• Jeremy Helmsley, SDSU: Helmsley had a promising freshman season and is primed to take a step forward as a sophomore.


  • Jalen Moore, Utah State
  • Dwayne Morgan, UNLV
  • Gian Clavell, Colorado State
  • Nick Duncan, Boise State
  • Marcus Marshall, Nevada
LAS VEGAS, NV - MARCH 11: Angelo Chol #3 of the San Diego State Aztecs drives to the hoop against Cameron Oliver #0 of the Nevada Wolf Pack during a semifinal game of the Mountain West Conference basketball tournament at the Thomas & Mack Center on March 11, 2016 in Las Vegas, Nevada. (Photo by Jeff Bottari/Getty Images)
Cameron Oliver (Jeff Bottari/Getty Images)

BREAKOUT STAR: Cam Oliver, Nevada

Trey Kell already had his breakout, in league play last season. I want to go with Helmsley here, but I’m not sure how much better his numbers can get this year with the way SDSU plays and the clogged back court. So I’ll go with Oliver, who I think has a chance to emerge on the radar of NBA teams this winter.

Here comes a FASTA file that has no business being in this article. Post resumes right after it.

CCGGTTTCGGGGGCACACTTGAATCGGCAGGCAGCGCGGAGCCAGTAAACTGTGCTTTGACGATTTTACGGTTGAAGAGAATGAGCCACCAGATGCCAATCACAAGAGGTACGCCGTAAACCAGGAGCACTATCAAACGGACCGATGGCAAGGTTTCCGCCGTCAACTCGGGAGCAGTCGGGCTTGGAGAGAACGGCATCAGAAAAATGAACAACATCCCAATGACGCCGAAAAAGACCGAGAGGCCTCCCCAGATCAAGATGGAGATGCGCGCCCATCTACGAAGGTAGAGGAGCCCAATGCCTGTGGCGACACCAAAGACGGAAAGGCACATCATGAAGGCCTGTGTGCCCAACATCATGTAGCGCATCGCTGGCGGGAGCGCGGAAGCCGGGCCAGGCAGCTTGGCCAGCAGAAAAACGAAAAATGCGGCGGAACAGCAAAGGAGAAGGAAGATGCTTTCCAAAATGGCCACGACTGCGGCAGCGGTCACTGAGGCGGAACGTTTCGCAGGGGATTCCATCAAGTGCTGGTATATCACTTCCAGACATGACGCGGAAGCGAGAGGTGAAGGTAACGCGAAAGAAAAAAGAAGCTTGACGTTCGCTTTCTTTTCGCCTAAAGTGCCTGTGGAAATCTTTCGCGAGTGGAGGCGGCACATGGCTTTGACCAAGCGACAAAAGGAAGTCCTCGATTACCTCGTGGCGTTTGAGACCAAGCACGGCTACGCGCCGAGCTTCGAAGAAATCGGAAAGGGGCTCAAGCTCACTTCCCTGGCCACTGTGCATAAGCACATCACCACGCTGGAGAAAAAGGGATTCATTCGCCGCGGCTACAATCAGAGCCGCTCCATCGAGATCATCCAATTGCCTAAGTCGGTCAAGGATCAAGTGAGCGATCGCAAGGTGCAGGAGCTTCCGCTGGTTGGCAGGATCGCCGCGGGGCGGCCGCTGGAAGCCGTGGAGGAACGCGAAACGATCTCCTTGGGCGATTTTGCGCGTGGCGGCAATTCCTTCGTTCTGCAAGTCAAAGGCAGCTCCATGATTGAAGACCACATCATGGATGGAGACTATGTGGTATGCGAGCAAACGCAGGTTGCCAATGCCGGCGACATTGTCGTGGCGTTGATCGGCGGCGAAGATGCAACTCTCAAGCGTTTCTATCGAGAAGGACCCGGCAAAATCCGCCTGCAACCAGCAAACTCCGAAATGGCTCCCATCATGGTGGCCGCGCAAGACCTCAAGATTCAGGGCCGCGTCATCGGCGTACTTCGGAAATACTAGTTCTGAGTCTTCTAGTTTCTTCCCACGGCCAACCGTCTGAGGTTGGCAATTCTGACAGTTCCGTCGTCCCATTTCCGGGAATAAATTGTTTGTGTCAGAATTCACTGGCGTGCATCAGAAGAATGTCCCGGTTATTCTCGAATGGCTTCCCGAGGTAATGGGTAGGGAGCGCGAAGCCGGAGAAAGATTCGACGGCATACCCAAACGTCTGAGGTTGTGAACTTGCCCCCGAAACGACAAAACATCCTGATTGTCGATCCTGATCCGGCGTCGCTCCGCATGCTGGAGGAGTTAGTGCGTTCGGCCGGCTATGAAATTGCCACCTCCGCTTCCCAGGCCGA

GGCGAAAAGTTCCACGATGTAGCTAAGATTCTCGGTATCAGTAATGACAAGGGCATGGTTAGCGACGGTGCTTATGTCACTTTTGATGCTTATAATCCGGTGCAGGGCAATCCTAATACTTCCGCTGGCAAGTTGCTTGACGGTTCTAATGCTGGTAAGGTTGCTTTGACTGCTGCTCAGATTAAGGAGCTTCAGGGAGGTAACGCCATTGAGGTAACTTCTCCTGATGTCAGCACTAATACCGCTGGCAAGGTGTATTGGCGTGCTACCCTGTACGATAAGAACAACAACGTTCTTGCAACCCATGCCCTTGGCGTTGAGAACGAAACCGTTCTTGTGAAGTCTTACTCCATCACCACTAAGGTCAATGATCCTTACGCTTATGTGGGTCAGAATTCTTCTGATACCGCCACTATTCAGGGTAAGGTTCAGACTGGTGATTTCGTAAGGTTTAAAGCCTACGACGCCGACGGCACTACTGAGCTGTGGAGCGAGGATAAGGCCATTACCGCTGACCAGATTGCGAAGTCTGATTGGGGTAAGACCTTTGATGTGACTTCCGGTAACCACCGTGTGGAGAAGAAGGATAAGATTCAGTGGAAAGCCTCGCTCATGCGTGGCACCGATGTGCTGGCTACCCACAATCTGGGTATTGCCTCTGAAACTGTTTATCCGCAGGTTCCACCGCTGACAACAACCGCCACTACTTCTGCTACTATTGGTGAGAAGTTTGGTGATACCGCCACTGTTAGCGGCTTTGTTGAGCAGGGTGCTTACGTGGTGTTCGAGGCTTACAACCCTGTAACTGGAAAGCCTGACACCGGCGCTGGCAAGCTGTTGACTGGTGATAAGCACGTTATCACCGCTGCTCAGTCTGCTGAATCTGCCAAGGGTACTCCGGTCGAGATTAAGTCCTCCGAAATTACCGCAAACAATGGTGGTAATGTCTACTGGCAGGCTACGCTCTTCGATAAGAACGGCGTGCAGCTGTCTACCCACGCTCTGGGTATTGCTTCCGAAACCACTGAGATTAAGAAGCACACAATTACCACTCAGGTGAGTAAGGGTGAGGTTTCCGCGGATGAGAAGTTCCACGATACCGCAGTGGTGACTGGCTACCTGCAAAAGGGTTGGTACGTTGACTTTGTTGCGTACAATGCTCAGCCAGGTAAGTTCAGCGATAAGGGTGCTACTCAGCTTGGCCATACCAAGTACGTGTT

COACH UNDER PRESSURE: Craig Neal, New Mexico

I don’t think Neal is in danger of losing his job, but there are expectations at New Mexico. And considering that things got so bad last season that Craig had to ship his son off to the other side of the country, I think it’s safe to say that life in Albuquerque is never going to be easy for the Lobo coach.

ON SELECTION SUNDAY WE’LL BE SAYING … : The MWC has gotten one bid in back-to-back years.

I’M MOST EXCITED ABOUT: Wyoming. Not the team or the state, but one day going to a game there. When I was running a site called Ballin’ is a Habit, I took a road trip with a guy named Troy Machir. We were in Lawrence, Kansas, after a Jayhawks game when we found out that SDSU had to spend 24 hours in an airport traveling to Laramie to play Wyoming. Laramie was an 11 hour drive and the game was in 24 hours. Troy was too soft to make the trip. Our friendship was never the same.